Shatila has pushed me to redefine my understanding of many words. Among them: house.
I first noticed a wrinkle in my understanding of this word not, as you might expect, wandering through the five story buildings that are the houses of Shatila themselves, or pondering my own living situation in one of those buildings as I lay sweating through another nightlong power outage. Rather, this particular epiphany struck in the classroom.
We were working on pairs of rhyming words, illustrating each on a set of cards. One of our favorite pairs was mouse and house.
What struck me is that all the kids drew the type of house you’d expect to see in your average American school: a pentagon-shaped two-story building with paneled windows. Looking at these drawings, you could almost imagine green lawns and picket fences around them.
This I found puzzling on numerous levels: even if their families were flush with cash and land and space to build their dream homes, chances are quite slim that my students would live in houses that remotely resembled the ones they had sketched in crayon and marker. Traditionally homes in the Middle East (to indulge in a broad generalization here) don’t look like much from the outside, reserving their beauty and splendor and taste for the inside – that is, for the part one must be invited into. Even the biggest mansions I’ve seen in the Arab world have mostly been walled in discreetly behind gardens and high trees. To advertise wealth on the front of one’s home would be to invite hasad – envy (when you think about it, it’s really quite a silly place to concentrate one’s wealth).
Then of course there is the somber and particular meaning of the word “house” in the context of a refugee camp. Shatila was established for the very purpose of housing refugees – in some ways the word “house,” as a verb, is synonymous with the reason the camp exists (as such) at all. At the same time this meaning gestures towards the houses in ’48 Palestine that so many in Shatila still carry keys and deeds for. The current state of these houses is the reason the houses of Shatila are necessary, and renders these two types of “houses” equal and opposite, in a way. And it left me wondering, if the houses of America and Palestine are so different from the reality and function of “house” in Shatila, perhaps they overlap in a hazy ideal of where one’s family really ought to live?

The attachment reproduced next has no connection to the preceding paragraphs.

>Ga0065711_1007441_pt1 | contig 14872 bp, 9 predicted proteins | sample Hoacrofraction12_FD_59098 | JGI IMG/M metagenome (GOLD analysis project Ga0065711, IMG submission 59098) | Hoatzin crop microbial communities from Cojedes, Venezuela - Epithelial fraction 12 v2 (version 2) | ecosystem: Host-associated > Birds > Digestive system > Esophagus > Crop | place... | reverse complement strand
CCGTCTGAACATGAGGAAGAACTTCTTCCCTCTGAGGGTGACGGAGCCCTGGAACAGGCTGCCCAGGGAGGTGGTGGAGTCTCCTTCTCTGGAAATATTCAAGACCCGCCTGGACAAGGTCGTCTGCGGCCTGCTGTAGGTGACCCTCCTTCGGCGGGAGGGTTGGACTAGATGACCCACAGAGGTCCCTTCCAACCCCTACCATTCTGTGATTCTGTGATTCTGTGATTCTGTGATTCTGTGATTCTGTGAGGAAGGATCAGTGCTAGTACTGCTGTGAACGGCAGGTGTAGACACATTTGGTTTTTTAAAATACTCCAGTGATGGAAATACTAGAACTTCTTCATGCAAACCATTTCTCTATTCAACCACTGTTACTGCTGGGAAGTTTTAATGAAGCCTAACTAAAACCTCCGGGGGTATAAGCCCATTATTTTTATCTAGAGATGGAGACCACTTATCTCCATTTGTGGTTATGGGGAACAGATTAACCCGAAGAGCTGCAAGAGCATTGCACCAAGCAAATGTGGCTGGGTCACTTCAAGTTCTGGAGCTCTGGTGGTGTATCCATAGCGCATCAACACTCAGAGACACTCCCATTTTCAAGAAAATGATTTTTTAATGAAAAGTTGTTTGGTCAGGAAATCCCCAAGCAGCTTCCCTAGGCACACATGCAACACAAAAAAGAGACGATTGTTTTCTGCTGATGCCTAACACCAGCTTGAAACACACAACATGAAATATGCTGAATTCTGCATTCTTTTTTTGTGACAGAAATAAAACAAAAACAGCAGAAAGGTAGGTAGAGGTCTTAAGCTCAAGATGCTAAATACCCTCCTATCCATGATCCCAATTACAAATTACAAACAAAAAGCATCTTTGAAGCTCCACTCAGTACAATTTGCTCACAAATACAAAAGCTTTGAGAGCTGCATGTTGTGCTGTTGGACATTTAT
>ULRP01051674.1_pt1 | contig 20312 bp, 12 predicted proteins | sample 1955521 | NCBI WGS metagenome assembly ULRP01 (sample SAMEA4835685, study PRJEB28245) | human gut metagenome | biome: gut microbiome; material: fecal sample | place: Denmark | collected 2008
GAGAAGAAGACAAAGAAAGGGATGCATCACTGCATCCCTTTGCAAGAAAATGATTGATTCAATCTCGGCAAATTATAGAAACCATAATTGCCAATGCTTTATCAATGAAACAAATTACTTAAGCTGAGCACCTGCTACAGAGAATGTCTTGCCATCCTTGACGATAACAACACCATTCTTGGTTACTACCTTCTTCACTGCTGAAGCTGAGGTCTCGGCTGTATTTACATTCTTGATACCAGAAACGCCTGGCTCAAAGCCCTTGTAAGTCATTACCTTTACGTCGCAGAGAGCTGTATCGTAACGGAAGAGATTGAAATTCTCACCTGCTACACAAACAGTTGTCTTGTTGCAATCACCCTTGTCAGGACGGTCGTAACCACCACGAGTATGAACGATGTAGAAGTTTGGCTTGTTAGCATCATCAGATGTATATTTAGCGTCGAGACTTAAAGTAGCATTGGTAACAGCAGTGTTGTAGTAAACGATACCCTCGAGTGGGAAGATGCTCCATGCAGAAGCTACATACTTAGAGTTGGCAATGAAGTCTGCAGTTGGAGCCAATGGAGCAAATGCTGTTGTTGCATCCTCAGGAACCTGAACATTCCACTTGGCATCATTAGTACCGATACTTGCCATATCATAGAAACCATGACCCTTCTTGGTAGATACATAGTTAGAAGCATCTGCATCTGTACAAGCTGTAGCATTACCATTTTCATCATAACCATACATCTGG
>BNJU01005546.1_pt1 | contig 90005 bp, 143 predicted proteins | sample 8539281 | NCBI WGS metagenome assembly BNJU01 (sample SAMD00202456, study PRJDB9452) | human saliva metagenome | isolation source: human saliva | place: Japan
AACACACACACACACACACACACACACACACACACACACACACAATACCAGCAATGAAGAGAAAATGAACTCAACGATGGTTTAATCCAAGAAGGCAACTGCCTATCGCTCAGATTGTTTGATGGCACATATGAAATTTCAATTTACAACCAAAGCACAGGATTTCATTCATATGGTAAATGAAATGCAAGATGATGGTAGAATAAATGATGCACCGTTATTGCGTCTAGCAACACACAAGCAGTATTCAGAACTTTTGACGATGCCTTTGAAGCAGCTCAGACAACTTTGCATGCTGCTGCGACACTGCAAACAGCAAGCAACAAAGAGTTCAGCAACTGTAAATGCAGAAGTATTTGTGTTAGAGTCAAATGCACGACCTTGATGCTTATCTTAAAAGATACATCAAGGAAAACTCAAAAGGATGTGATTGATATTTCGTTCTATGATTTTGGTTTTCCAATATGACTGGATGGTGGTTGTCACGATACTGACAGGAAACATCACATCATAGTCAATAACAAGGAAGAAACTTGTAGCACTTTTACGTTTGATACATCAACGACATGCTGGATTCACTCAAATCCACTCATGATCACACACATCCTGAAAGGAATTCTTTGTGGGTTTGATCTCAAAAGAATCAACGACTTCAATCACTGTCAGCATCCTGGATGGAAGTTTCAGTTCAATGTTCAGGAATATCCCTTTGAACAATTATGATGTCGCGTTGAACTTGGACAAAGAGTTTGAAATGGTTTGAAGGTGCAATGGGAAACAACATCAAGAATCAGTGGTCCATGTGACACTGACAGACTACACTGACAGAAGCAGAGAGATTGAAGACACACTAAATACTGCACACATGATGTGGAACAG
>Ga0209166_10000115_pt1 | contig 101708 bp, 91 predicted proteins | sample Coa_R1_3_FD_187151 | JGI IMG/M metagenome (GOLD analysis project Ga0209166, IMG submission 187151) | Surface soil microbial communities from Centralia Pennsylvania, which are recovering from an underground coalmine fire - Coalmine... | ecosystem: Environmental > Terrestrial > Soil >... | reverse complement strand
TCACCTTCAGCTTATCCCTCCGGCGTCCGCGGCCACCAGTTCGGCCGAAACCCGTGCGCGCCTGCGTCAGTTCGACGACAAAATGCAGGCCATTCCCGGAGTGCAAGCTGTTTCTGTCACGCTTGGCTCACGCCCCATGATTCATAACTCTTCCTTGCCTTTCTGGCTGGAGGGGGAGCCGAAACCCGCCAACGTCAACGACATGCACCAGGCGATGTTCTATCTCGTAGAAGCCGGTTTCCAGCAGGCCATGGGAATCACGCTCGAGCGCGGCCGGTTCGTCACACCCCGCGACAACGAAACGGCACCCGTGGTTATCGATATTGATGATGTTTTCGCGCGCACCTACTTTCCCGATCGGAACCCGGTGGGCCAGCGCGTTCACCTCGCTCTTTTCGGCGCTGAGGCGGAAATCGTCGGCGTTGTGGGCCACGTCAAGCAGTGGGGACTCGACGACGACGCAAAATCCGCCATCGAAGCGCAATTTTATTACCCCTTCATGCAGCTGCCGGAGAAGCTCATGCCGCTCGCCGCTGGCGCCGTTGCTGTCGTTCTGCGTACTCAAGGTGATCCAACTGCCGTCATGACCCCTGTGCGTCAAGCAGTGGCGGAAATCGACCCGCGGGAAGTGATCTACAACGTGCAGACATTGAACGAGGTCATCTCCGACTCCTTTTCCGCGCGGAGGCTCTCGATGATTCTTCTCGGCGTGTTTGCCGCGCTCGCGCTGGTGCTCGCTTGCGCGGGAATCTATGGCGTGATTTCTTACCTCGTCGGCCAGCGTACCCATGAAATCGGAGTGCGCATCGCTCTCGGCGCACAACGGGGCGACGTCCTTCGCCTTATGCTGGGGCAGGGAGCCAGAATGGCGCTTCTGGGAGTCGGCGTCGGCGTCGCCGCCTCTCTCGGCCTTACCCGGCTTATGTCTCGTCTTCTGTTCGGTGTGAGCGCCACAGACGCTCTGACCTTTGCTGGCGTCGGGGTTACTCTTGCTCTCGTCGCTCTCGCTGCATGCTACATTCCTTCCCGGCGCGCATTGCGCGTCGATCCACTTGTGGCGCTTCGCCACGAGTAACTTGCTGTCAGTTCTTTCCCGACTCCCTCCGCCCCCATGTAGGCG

Because I was curious, too, as to how such a specific (and Occidental) image of the house came to be imprinted in my students’ minds. Television? Cartoons? Movies? Advertisements? Storybooks? The textbooks UNRWA uses in their schools? I felt vaguely imperialist, dramatic as that sounds, as the kids colored in their pentagonal houses. This style and frame of house seemed to carry so much baggage with it: it’s the type of house you build out of wood or brick (most houses in Shatila are cinder block; even traditional houses in this part of the world tend to be made from mud or stone); it’s the type of house that one might associate with a postwar nuclear family…and so on.
Teaching “house” with this image in hand I felt as though I was not only reinforcing the uncomfortable reality that English is an essential element of their education and career prospects, but also introducing my own cultural baggage to the situation somehow. Of course no language is free of cultural baggage; my teaching of English couldn’t be wiped clean of these things entirely. But the question of how to engage this question – of houses and housing – remains an open one to me. The baggage seems heavy indeed, but with just two hours of class time a day, I simply moved on to box and fox.